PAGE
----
Ireland’s plan for electric vehicles will reduce emissions, but may come at a cost

New research shows that the current plans for vehicle electrification in Ireland may reduce transport emissions by up to 70%, but could result in losses to the exchequer as high as €340m per year by 2030

The level of emissions coming from Ireland’s transport sector are undeniably high, which is of particular concern when considering the country’s commitment to a future with lower levels of greenhouse gases, ratified by the 2015 Paris Agreement. The long-term solution to this problem is to shift people from buying heavily-polluting petrol and diesel cars over to more sustainable fuels, with a particular focus being given to electricity. Minister for Transport, Tourism and Sport, Shane Ross, announced an ambition last year in the National Policy Framework for Alternative Fuels that by 2030 all new cars and vans sold in Ireland will be zero-emissions capable. In the same report, an ambition of having 800,000 electric passenger cars on Irish roads was declared, which is challenging considering that just 882 electric cars were sold in 2017, covering 0.7% of total sales, bringing the total stock of electric cars up to 3,580.

 

Researchers from University College Cork, the Danish Technical University, and the University of California, Davis have worked together to build a model capable of understanding why the uptake of electric vehicles in Ireland has been so low, despite a €5,000 grant from the Sustainable Energy Authority of Ireland alongside an exemption from Vehicle Registration Tax up to €5,000. The model found that the concept of range anxiety – the fear of not being able to get to your destination because your car runs out of charge – had a role to play in this slow uptake, but an even greater barrier identified was the lack of variety of electric vehicles currently available for sale in Ireland.

 

“Car buyers in Ireland are all different, some may want a family car in a particular type of red, while others may want a dark blue car adept to city driving”, says Eamonn Mulholland, a researcher at MaREI, the Marine and Renewable Energy Centre in University College Cork’s Environmental Research Institute. “If you start looking for a particular type of car, you have hundreds of options of petrol and diesel cars to buy, so you’re likely to find what you’re looking for. If you restrict your search to electric cars, you are much more limited in your choice. If we’re to see more electric cars on the road, there needs to be more choice in the type of electric cars available”.

 

This becomes problematic, as there are no Irish based car manufacturers, and the motor industry is entirely dependent on foreign manufacturers to produce a greater variety of electric vehicles before offering more choice to Irish buyers. The model built by Mulholland and his colleagues showed that achieving 800,000 electric cars on Irish roads by 2030 would be technically possible, only if there is a substantial increase in varieties of electric cars available in the coming decades complemented by a continued reduction in the cost of batteries.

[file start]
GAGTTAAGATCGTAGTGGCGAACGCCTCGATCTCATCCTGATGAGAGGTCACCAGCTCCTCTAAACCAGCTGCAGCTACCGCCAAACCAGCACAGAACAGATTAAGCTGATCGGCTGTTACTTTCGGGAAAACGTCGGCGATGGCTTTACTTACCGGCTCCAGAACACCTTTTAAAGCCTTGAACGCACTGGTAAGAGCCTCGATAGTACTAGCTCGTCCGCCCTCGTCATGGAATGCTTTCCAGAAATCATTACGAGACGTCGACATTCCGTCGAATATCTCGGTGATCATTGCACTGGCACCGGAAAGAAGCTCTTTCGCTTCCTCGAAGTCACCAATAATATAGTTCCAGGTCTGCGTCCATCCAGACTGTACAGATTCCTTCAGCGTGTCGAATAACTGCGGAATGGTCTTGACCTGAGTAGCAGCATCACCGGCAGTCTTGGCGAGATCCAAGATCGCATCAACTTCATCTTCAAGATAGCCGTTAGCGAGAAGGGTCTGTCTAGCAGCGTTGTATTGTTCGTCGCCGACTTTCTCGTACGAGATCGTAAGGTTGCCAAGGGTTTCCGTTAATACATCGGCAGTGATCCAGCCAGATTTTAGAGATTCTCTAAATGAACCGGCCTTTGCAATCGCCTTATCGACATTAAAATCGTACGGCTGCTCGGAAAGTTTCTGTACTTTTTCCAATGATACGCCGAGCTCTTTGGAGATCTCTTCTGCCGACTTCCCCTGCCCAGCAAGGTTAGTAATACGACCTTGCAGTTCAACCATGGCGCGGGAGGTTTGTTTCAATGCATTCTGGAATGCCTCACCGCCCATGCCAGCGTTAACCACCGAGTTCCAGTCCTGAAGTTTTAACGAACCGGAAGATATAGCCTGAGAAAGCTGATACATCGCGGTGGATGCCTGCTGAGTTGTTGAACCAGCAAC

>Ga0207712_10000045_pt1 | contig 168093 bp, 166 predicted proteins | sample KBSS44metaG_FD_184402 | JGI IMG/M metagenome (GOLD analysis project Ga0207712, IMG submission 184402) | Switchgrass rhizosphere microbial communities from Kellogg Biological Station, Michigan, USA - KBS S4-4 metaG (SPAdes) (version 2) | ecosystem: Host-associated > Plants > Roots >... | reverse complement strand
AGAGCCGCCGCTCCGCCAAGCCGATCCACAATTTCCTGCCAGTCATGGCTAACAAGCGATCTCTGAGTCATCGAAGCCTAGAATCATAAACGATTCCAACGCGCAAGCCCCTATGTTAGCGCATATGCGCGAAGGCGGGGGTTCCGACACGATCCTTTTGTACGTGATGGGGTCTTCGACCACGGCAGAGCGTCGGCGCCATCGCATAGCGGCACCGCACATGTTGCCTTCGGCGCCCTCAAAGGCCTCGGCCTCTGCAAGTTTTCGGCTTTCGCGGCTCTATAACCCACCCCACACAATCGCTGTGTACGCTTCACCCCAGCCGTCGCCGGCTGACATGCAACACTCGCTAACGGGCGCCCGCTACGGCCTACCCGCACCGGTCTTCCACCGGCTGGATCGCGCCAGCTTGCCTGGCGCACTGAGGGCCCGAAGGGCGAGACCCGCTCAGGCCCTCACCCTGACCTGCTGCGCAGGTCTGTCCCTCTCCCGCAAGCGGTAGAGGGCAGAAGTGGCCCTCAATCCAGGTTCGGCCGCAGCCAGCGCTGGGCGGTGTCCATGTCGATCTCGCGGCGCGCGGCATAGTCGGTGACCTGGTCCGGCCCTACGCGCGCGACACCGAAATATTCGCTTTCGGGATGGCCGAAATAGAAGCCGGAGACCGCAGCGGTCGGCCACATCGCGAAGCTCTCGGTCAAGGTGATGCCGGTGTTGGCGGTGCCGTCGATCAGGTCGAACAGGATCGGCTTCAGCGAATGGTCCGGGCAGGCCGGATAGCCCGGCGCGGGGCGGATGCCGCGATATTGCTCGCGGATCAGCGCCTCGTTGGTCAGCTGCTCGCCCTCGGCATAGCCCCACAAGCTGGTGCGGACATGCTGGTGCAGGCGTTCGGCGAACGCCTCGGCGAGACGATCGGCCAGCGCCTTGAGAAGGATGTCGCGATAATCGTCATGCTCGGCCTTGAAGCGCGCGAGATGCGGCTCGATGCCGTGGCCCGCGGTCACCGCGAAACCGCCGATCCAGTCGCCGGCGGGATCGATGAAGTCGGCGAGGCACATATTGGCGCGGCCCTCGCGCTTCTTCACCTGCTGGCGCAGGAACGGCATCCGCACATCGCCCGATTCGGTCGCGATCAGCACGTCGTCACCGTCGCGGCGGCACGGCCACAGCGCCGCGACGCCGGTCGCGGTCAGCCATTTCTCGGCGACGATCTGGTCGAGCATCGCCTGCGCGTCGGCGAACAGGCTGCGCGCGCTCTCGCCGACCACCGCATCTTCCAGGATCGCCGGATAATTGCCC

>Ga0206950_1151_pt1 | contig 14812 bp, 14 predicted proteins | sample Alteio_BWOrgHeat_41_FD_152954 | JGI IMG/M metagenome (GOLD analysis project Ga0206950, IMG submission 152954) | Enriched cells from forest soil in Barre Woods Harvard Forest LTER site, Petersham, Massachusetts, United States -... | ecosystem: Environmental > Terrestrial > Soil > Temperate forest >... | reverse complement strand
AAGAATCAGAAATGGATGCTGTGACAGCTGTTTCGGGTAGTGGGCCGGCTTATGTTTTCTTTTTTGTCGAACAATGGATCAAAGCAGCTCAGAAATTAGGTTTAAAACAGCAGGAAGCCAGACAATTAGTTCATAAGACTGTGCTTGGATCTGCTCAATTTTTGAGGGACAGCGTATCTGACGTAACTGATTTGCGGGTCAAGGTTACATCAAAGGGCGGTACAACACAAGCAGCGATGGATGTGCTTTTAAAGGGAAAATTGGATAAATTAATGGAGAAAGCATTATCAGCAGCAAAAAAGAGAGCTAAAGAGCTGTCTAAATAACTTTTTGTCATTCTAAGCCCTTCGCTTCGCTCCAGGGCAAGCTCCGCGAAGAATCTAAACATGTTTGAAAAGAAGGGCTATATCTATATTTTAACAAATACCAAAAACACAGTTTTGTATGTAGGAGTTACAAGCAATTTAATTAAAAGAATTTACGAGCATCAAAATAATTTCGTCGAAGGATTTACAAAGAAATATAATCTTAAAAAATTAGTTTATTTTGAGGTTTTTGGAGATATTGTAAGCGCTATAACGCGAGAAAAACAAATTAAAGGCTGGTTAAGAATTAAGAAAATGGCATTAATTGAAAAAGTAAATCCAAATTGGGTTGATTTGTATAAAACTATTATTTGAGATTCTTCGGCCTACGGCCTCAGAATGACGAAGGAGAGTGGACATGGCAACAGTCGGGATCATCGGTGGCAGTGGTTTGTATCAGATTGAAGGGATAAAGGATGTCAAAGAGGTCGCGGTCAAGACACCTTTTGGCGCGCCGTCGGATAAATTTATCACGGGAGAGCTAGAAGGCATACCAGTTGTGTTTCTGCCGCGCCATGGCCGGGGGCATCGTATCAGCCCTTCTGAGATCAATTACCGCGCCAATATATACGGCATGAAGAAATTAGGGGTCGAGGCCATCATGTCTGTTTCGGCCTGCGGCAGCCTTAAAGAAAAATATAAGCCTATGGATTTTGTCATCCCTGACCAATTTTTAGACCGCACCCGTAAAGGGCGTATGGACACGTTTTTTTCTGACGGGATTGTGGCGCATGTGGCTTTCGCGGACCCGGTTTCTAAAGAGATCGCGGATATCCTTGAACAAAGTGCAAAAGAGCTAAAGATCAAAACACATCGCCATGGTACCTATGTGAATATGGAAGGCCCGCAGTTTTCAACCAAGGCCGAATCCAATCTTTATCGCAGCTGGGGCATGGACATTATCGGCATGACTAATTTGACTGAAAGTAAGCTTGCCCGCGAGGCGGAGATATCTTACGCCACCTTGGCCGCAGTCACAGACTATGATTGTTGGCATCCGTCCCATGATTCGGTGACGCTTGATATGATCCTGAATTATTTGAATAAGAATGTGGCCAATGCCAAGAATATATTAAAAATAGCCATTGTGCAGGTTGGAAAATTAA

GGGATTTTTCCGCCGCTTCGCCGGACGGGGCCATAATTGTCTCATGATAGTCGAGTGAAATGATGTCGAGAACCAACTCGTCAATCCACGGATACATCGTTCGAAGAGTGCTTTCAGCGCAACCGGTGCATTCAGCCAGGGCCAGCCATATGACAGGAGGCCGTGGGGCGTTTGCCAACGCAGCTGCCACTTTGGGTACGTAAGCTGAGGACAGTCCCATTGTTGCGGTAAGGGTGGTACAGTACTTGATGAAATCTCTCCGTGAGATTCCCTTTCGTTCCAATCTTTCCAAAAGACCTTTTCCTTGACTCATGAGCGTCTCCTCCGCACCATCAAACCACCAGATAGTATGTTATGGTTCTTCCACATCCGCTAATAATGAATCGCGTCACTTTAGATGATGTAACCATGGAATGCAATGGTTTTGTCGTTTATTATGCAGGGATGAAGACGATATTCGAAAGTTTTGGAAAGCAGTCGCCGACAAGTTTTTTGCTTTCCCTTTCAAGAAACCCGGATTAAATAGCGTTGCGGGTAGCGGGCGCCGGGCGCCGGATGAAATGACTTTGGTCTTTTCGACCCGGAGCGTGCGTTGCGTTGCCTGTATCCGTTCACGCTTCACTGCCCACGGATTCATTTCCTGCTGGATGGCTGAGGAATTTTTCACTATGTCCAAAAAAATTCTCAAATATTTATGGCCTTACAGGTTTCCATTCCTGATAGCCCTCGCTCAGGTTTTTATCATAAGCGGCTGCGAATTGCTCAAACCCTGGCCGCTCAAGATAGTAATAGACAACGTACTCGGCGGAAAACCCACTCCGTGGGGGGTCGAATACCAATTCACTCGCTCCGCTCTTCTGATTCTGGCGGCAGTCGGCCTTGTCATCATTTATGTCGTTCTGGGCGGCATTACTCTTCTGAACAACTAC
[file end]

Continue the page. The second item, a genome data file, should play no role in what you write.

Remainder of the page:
While achieving this ambition aids significantly to Ireland’s commitment in lowering emissions, it might also come at a cost to the exchequer. At the moment, Vehicle Registration Tax is based on the level of CO2 emissions that a car emits, so if you buy a low-emitting electric car, less revenue will be received by the exchequer. This adds up considerably if all new cars bought by 2030 are electric powered, equating to over €340m per year by 2030 when compared against a ‘no change’ scenario when you also consider lower amounts of income from annual motor tax, VAT, and, most significantly, losses from excise fuel duty. The cost is however justified by an expected reduction in CO2 emissions by 70% in the private car sector by 2050 when compared against 2015 levels.

 

Mulholland and his team believe their model could be used to assist national policy makers to understand what is the best way to encourage the sales of electric vehicles and to enable a smooth transition with minimum loss to the exchequer. “Changing what fuels we use for our every-day commute is an essential step towards reducing national emissions and ensuring a cleaner environment,” says Mulholland. “With adequate planning, the cost of this change can be minimised. Despite the cost incurred, this change remains imperative in adhering to our climate pledges.”

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This work was supported by the Environmental Protection Agency, Innovationsfonden, Denmark, and Science Foundation Ireland (SFI) MaREI Centre, with additional funding through the Irish Fulbright Commission.

 

Transportation Research Part D, Mulholland, E. et. al.: “The cost of electrifying private transport – Evidence from an empirical consumer choice model of Ireland and Denmark” https://www.sciencedirect.com/science/article/pii/S1361920918302025

DOI: 10.1016/j.trd.2018.04.010

MaREI and ICORSA are awarded €4.5m EU funding for two ambitious Horizon 2020 projects

After two decades of European initiatives to promote “Responsible Research and Innovation” (RRI) in academia, R&D organisations and industrial research, this summer, MaREI, the Centre for Marine and Renewable Energy at University College Cork and ICORSA (International Consortium of Researcher Staff Associations) have won two Horizon 2020 projects, collectively worth €4.5 million to research, develop and implement RRI.